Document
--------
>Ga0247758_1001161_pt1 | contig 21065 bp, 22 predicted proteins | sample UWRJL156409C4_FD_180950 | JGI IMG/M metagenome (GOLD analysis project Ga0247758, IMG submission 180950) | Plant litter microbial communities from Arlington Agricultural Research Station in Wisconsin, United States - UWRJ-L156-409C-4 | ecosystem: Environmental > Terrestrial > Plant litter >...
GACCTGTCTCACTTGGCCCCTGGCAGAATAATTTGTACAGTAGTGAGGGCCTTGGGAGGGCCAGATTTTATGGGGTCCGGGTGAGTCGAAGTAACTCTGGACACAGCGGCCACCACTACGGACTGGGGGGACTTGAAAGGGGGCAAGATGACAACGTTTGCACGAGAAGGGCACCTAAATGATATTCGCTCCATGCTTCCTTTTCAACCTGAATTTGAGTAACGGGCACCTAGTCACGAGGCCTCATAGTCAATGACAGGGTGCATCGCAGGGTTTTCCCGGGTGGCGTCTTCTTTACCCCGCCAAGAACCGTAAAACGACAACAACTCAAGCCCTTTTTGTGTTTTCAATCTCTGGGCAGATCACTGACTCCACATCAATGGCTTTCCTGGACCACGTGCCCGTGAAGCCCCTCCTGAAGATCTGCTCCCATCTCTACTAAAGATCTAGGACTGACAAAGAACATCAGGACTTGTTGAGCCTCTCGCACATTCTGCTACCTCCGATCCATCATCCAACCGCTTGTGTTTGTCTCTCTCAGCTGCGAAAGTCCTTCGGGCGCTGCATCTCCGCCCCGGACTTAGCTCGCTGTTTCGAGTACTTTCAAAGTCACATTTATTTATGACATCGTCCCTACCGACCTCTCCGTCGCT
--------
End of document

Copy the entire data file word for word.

>Ga0247758_1001161_pt1 | contig 21065 bp, 22 predicted proteins | sample UWRJL156409C4_FD_180950 | JGI IMG/M metagenome (GOLD analysis project Ga0247758, IMG submission 180950) | Plant litter microbial communities from Arlington Agricultural Research Station in Wisconsin, United States - UWRJ-L156-409C-4 | ecosystem: Environmental > Terrestrial > Plant litter >...
GACCTGTCTCACTTGGCCCCTGGCAGAATAATTTGTACAGTAGTGAGGGCCTTGGGAGGGCCAGATTTTATGGGGTCCGGGTGAGTCGAAGTAACTCTGGACACAGCGGCCACCACTACGGACTGGGGGGACTTGAAAGGGGGCAAGATGACAACGTTTGCACGAGAAGGGCACCTAAATGATATTCGCTCCATGCTTCCTTTTCAACCTGAATTTGAGTAACGGGCACCTAGTCACGAGGCCTCATAGTCAATGACAGGGTGCATCGCAGGGTTTTCCCGGGTGGCGTCTTCTTTACCCCGCCAAGAACCGTAAAACGACAACAACTCAAGCCCTTTTTGTGTTTTCAATCTCTGGGCAGATCACTGACTCCACATCAATGGCTTTCCTGGACCACGTGCCCGTGAAGCCCCTCCTGAAGATCTGCTCCCATCTCTACTAAAGATCTAGGACTGACAAAGAACATCAGGACTTGTTGAGCCTCTCGCACATTCTGCTACCTCCGATCCATCATCCAACCGCTTGTGTTTGTCTCTCTCAGCTGCGAAAGTCCTTCGGGCGCTGCATCTCCGCCCCGGACTTAGCTCGCTGTTTCGAGTACTTTCAAAGTCACATTTATTTATGACATCGTCCCTACCGACCTCTCCGTCGCT